Washington, March 8 (CNA) U.S. Representative Ted Yoho has urged U.S. Secretary of Health and Human Services (HHS) Alex Azar to attend the upcoming Global Cooperation and Training Framework (GCTF) meeting, to be held jointly in Taipei by Taiwan and the U.S. from April 30 to May 3, according to a letter Yoho penned.
If U.S. health secretary Azar comes to Taiwan for the upcoming conference, he will be the highest ranking U.S. official to visit the Republic of China since 2014, and Beijing will likely strongly oppose the visit.
"I urge you to attend this important event," Yoho -- the Ranking Member of U.S. House of Representatives' Foreign Affairs Subcommittee on Asia, the Pacific, and Nonproliferation -- wrote on Friday to Azar.
Yoho said the GCTF will bring together officials and experts to combat diseases such as Middle East respiratory syndrome (MERS), Dengue fever and Zika virus.
He highlighted Taiwan's contributions to global health over the years, despite it being kept out of the World Health Organization (WHO) due to China's objections.
"We must not undervalue Taiwan's financial and technical contributions to global health initiatives," Yoho said, adding that Taiwan has invested over US$6 billion in international medical and humanitarian aid efforts impacting over 80 countries since 1996.
"In 2014, Taiwan responded to the Ebola crisis by donating US$1 million and providing 100,000 sets of personal protective equipment," Yoho said.
He also asked Azar's help in advocating for Taiwan's inclusion in the 2019 World Health Assembly (WHA) meeting. The WHA is the governing body of the WHO.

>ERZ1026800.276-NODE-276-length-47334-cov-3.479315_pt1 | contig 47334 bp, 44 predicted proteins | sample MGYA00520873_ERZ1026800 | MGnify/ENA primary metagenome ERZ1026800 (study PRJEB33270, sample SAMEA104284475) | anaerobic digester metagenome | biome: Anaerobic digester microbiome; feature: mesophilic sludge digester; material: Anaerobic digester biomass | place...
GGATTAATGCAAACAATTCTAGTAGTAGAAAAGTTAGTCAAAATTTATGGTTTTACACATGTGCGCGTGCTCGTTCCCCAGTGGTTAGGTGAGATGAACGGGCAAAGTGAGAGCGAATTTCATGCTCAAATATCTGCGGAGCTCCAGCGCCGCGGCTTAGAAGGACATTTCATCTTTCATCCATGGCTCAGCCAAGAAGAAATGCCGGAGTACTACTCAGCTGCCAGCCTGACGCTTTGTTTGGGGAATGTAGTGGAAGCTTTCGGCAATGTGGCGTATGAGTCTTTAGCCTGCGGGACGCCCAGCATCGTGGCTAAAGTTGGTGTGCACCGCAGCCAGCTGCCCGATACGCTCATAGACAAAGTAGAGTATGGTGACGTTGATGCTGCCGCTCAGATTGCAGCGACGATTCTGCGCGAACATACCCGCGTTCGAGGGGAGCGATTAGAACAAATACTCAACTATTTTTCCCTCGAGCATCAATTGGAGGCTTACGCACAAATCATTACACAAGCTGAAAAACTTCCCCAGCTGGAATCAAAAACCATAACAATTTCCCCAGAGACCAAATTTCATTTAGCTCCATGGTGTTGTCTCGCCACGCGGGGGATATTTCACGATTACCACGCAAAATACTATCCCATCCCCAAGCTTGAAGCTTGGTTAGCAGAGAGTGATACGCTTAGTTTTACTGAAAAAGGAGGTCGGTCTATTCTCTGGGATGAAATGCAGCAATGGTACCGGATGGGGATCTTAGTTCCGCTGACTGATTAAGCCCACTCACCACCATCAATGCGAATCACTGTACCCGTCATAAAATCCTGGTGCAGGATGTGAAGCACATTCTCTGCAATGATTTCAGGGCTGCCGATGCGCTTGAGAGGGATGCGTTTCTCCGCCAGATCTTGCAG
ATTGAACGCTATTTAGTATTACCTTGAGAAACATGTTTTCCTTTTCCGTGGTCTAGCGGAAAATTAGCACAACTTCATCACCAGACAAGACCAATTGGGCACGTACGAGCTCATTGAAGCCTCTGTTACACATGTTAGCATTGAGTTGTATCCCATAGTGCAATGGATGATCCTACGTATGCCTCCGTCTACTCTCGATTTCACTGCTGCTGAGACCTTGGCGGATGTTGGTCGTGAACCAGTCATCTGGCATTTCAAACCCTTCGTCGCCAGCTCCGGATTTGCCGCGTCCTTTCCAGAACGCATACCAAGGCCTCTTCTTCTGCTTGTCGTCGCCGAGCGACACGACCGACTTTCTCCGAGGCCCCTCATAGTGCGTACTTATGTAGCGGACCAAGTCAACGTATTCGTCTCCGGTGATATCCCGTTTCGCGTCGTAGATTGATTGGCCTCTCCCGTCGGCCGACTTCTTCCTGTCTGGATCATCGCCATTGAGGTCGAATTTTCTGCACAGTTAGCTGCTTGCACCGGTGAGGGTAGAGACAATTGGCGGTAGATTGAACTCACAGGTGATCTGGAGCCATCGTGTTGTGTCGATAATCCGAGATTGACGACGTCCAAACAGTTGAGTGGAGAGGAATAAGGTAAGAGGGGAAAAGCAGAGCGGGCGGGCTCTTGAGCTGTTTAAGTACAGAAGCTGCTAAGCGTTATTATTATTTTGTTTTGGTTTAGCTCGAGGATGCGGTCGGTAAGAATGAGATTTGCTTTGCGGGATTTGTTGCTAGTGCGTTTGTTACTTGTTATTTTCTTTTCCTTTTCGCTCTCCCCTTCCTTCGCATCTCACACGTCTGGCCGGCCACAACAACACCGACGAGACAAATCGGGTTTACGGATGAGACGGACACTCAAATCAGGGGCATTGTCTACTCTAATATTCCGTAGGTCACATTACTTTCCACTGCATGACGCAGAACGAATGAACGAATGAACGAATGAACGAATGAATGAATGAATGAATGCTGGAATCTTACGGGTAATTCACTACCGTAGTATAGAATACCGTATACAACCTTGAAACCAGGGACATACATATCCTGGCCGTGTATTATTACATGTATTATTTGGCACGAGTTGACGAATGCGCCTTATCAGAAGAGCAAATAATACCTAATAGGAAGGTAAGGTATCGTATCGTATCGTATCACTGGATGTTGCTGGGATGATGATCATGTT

Despite its efforts, Yoho said, "Taiwan has been continually excluded from participation in international bodies that address global health initiatives, particularly in the World Health Organization, at the behest of China."
In response to this "unnecessary exclusion," Yoho said he has introduced the bill H.R.353 to direct the U.S. Secretary of State to develop a strategy to regain observer status for Taiwan in the WHO. The legislation passed the U.S. House of Representatives on Jan. 22, Yoho said.
"Diseases know no borders, and Taiwan's needless exclusion from global health cooperation increases the dangers presented by global pandemics," Yoho emphasized.
China claims Taiwan as its province and objects to official relations between Washington and Taipei and the treatment of Taiwan as a country, including U.S. Cabinet level officials visiting the island.
Prior to the American Institute in Taiwan opening its new office in Taipei last June, it was reported that China strongly opposed suggestions that Washington send a Cabinet level official to attend the ceremony, arguing that doing so would violate the "one-China principle" under which Beijing defines Taiwan and mainland China as a part of one China.
The U.S. sent U.S. Assistant Secretary of State for Educational and Cultural Affairs Marie Royce instead of a higher ranking official.
The Formosan Association for Public Affairs, a U.S.-based nonprofit organization aimed at strengthening the U.S.-Taiwan relationship, said on Friday that Azar traveling to Taipei is "only a next logical step" as stipulated by the U.S. Taiwan Travel Act passed by the U.S. legislature in March last year, lifting all restrictions on high-level visits to and from Taiwan.
The Act is aimed at promoting exchanges between high level U.S. and Taiwanese officials.
Due to the lack of official diplomatic ties between Taipei and Washington and Beijing's objections, other than transit stops, Taiwan's presidents do not visit the U.S., neither do its Cabinet officials. Visits by high ranking U.S. officials to Taiwan are also rare.
In 2014, then U.S. Environmental Protection Agency Administrator Gina McCarthy became the first Cabinet-level U.S. official to visit Taiwan in 14 years.